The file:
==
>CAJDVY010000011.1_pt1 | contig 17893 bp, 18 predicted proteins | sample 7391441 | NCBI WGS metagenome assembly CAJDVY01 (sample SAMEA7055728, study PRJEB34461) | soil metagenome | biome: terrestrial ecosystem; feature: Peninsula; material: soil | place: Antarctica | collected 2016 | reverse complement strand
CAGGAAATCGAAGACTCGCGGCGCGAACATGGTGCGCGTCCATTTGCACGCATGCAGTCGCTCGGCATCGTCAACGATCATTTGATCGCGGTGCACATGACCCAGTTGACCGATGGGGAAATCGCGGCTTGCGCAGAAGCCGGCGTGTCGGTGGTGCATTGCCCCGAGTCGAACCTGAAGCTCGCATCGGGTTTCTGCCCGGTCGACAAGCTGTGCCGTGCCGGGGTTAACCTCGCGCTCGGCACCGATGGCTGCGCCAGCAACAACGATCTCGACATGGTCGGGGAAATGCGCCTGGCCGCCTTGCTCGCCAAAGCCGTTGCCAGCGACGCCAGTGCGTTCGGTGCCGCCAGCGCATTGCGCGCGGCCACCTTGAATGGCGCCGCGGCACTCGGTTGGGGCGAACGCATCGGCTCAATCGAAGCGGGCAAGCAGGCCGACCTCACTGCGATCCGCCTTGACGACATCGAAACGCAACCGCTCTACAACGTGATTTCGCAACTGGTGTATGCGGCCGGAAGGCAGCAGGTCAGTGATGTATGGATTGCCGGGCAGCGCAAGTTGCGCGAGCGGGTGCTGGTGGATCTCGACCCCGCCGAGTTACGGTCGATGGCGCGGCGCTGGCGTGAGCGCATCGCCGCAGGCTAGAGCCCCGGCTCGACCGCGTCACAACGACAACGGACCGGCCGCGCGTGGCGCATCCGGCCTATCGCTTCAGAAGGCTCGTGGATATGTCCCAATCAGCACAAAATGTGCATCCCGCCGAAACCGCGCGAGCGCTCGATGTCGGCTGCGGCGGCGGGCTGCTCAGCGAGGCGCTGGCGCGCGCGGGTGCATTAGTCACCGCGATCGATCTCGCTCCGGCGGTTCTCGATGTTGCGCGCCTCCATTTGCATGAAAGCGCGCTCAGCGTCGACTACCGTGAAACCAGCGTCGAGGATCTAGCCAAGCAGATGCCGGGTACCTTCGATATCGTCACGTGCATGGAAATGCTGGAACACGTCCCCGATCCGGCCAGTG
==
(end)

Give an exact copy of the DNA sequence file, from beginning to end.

>CAJDVY010000011.1_pt1 | contig 17893 bp, 18 predicted proteins | sample 7391441 | NCBI WGS metagenome assembly CAJDVY01 (sample SAMEA7055728, study PRJEB34461) | soil metagenome | biome: terrestrial ecosystem; feature: Peninsula; material: soil | place: Antarctica | collected 2016 | reverse complement strand
CAGGAAATCGAAGACTCGCGGCGCGAACATGGTGCGCGTCCATTTGCACGCATGCAGTCGCTCGGCATCGTCAACGATCATTTGATCGCGGTGCACATGACCCAGTTGACCGATGGGGAAATCGCGGCTTGCGCAGAAGCCGGCGTGTCGGTGGTGCATTGCCCCGAGTCGAACCTGAAGCTCGCATCGGGTTTCTGCCCGGTCGACAAGCTGTGCCGTGCCGGGGTTAACCTCGCGCTCGGCACCGATGGCTGCGCCAGCAACAACGATCTCGACATGGTCGGGGAAATGCGCCTGGCCGCCTTGCTCGCCAAAGCCGTTGCCAGCGACGCCAGTGCGTTCGGTGCCGCCAGCGCATTGCGCGCGGCCACCTTGAATGGCGCCGCGGCACTCGGTTGGGGCGAACGCATCGGCTCAATCGAAGCGGGCAAGCAGGCCGACCTCACTGCGATCCGCCTTGACGACATCGAAACGCAACCGCTCTACAACGTGATTTCGCAACTGGTGTATGCGGCCGGAAGGCAGCAGGTCAGTGATGTATGGATTGCCGGGCAGCGCAAGTTGCGCGAGCGGGTGCTGGTGGATCTCGACCCCGCCGAGTTACGGTCGATGGCGCGGCGCTGGCGTGAGCGCATCGCCGCAGGCTAGAGCCCCGGCTCGACCGCGTCACAACGACAACGGACCGGCCGCGCGTGGCGCATCCGGCCTATCGCTTCAGAAGGCTCGTGGATATGTCCCAATCAGCACAAAATGTGCATCCCGCCGAAACCGCGCGAGCGCTCGATGTCGGCTGCGGCGGCGGGCTGCTCAGCGAGGCGCTGGCGCGCGCGGGTGCATTAGTCACCGCGATCGATCTCGCTCCGGCGGTTCTCGATGTTGCGCGCCTCCATTTGCATGAAAGCGCGCTCAGCGTCGACTACCGTGAAACCAGCGTCGAGGATCTAGCCAAGCAGATGCCGGGTACCTTCGATATCGTCACGTGCATGGAAATGCTGGAACACGTCCCCGATCCGGCCAGTG